Face masks have become a contentious issue in the debate around Covid-19.
Controversy over our response to Covid-19 has intensified as states have begun loosening the social distancing restrictions. In this context, the wearing of face masks has become one of the most contentious issues. For example, there was outrage at Vice President Mike Pence for choosing not to wear a mask when he visited hospital staff and a patient at Mayo Clinic. (He later said he made the wrong decision.)
Anger has also filled online bulletin boards here in the suburbs of Philadelphia, with people posting rage-filled comments about neighbors not wearing masks in public. Grocery store employees have been verbally assaulted for asking shoppers to wear masks, a man at a Dollar Tree store wiped his face on an employee’s shirt when she asked him to wear a mask, and there has been at least one mask-related murder. (Full disclosure: I wear a mask anytime I enter a public space.)
What is it about a seemingly neutral piece of protective gear that can be so inflammatory? Like many points of controversy, it’s not the thing itself but what it represents. Remember the reaction to President Obama’s comment about arugula? People weren’t upset because they prefer iceberg lettuce to arugula, but because they saw it as a symbol of his aloofness and elitism.
Visible Markers of a Political Divide
In a similar way, face masks are tied to the political conflict over our response to the coronavirus. Those who lean left politically tend to see the virus as a more dire threat; those on the right are more likely to downplay its seriousness or compare it to less deadly strains like the flu, often following the lead of conservative politicians.
Accordingly, masks may be seen as a marker of political loyalty, triggering feelings of us-versus-them. A politically liberal person may assume that someone wearing a mask is “on their team,” while those who don’t wear masks must be Fox News-watching Republicans. The anger they feel is not simply about the mask, but about believing the non-mask wearer is a certain type of person.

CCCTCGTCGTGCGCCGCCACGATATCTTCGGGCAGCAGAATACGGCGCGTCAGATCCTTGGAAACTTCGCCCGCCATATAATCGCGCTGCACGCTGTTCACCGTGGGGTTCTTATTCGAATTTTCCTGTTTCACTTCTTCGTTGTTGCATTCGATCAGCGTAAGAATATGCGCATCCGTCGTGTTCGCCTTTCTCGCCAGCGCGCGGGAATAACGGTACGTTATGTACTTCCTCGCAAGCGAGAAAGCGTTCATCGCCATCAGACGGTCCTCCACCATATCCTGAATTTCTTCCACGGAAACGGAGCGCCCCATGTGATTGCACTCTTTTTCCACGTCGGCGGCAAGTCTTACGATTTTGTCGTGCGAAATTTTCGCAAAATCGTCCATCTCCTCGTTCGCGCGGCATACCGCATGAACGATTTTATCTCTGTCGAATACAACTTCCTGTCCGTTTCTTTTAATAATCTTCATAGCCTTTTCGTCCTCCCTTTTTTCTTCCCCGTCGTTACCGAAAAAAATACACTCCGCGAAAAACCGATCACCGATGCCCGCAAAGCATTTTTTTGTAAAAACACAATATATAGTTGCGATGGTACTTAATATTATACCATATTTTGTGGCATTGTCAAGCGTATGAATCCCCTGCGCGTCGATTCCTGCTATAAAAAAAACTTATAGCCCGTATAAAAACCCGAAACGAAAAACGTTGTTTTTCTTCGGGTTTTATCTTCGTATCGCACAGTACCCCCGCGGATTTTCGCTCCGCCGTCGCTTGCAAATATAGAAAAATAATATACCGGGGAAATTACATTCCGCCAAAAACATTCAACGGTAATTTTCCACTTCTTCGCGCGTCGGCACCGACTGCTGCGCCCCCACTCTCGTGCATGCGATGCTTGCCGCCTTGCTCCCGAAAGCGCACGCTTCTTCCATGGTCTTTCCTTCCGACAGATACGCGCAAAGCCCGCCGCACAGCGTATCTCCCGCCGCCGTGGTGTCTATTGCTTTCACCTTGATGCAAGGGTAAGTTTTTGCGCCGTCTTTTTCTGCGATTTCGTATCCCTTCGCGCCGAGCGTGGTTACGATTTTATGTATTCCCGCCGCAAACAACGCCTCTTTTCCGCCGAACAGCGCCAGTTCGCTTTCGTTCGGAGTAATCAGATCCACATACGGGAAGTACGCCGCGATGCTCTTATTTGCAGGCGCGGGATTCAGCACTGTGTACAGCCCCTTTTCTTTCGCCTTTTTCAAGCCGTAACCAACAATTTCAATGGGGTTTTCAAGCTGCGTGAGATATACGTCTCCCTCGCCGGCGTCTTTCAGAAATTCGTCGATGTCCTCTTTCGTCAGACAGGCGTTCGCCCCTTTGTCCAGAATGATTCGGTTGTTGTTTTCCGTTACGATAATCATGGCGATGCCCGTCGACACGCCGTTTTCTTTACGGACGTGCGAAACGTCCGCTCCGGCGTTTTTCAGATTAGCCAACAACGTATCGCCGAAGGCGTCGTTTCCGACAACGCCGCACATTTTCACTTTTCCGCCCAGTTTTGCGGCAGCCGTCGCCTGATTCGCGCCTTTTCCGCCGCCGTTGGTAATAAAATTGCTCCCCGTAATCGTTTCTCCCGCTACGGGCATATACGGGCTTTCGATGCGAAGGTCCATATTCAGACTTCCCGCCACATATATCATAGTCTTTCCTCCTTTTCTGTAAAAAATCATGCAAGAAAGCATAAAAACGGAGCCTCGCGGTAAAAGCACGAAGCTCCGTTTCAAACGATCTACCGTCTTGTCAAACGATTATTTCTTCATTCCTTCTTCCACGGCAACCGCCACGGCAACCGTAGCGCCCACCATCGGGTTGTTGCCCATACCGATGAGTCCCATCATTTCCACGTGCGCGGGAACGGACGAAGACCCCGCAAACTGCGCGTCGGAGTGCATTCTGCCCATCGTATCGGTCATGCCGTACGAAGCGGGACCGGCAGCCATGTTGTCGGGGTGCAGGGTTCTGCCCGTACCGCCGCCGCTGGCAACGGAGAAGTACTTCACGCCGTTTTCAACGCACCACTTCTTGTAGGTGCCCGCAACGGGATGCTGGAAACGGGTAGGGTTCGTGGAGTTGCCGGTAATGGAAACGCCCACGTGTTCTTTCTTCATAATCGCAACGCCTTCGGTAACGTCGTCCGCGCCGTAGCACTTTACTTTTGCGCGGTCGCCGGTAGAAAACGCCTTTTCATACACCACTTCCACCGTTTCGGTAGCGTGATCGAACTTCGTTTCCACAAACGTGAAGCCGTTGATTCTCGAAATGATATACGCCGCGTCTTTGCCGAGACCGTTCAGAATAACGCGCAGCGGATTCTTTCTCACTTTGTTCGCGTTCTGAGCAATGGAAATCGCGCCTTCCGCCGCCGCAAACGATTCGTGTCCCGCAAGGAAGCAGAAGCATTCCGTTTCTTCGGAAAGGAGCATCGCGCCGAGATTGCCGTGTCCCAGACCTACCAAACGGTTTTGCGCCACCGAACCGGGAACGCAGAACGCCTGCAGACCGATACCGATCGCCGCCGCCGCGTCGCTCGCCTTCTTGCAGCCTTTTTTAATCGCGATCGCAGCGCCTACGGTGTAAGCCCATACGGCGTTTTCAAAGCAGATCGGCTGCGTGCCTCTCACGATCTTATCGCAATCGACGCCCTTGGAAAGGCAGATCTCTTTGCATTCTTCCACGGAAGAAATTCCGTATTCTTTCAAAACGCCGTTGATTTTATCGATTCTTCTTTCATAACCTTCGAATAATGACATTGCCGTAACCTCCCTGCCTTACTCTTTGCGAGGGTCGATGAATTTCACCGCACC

On the flip side, the politically conservative might interpret calls for masks as politically-driven efforts to play up the seriousness of the coronavirus. Being asked to don a mask then becomes not just a request to protect the health of others, but to give up their worldview and political allegiance. It may feel like asking a Red Sox fan to put on a Yankees jersey.
Conflict Over Health vs. the Economy
Masks are also linked to the broader debate about the disease threat from the coronavirus versus and the devastating impact that social distancing has had on our economy. This controversy again has fallen out on political lines, with the right placing a relatively greater emphasis than the left on the need to restart the economy.
Within this debate, some may see masks as playing up the disease side of this balancing act, while those who don’t wear masks (like many agitating for reopening the economy) might be seen as prioritizing a swift return to normalcy over concerns about health and safety.
Finally, fear has spread around the globe along with the virus. The rising number of cases and deaths has put people on edge as they worry about their own health and that of their loved ones. Those who work in healthcare or whose family members do may feel the fear more acutely. The elderly and other groups at greater risk for a poor outcome with the virus also tend to be more concerned about it.
At the same time, COVID-19 has had alarming effects on the economy. Millions of people are out of work, and many businesses are likely to fail. Countless people are worried about their ability to survive: How will they afford food and pay their rent or mortgage, not to mention their healthcare?
In light of these anxieties, masks may trigger our fear that someone is trying to block our pursuit of happiness—either by not wearing a mask and threatening our life, or by making us wear masks and taking away our liberty. (Some people also don’t like masks because they panic when wearing one, due to claustrophobia or feeling like it’s hard to breathe.)
Conflict over masks is likely to continue as the debate over how and when to reopen the country intensifies. If possible, try to assume as little as possible about others based on whether or not they’re wearing a mask.
The grocery clerk who asks you to put one on might actually be a right-wing Republican, who is simply enforcing the store’s policy or is concerned about others’ health. The maskless runner who exposes others to their “breath cloud” might be a Democrat who just can’t stand the feeling of running with a mask. We might be irritated by others’ choices, but the intensity of our reactions may be more measured if we’re not making faulty assumptions about them.
This is not to say that wearing a mask in public is simply a matter of personal choice. Masks aren’t like seatbelts: They protect others more than they protect you, and the CDC recommends wearing them in public spaces when you can’t appropriately social distance.
If you’re reluctant to wear a mask when required, question any automatic thoughts about others trying to take away your freedom. Most likely their goal is just to keep everyone safe, not to make you buy into a certain worldview or to force you to eat arugula.
Everyone has had to make sacrifices during national emergencies, like military service during times of war. Our forebears gave up their freedom to eat chocolate during World War II so that more of it could go to the soldiers. Wearing a mask could be seen as a patriotic expression of self-sacrifice, as you do your part to defend our country from a microscopic invader. Wear it with pride as you hold onto your liberties.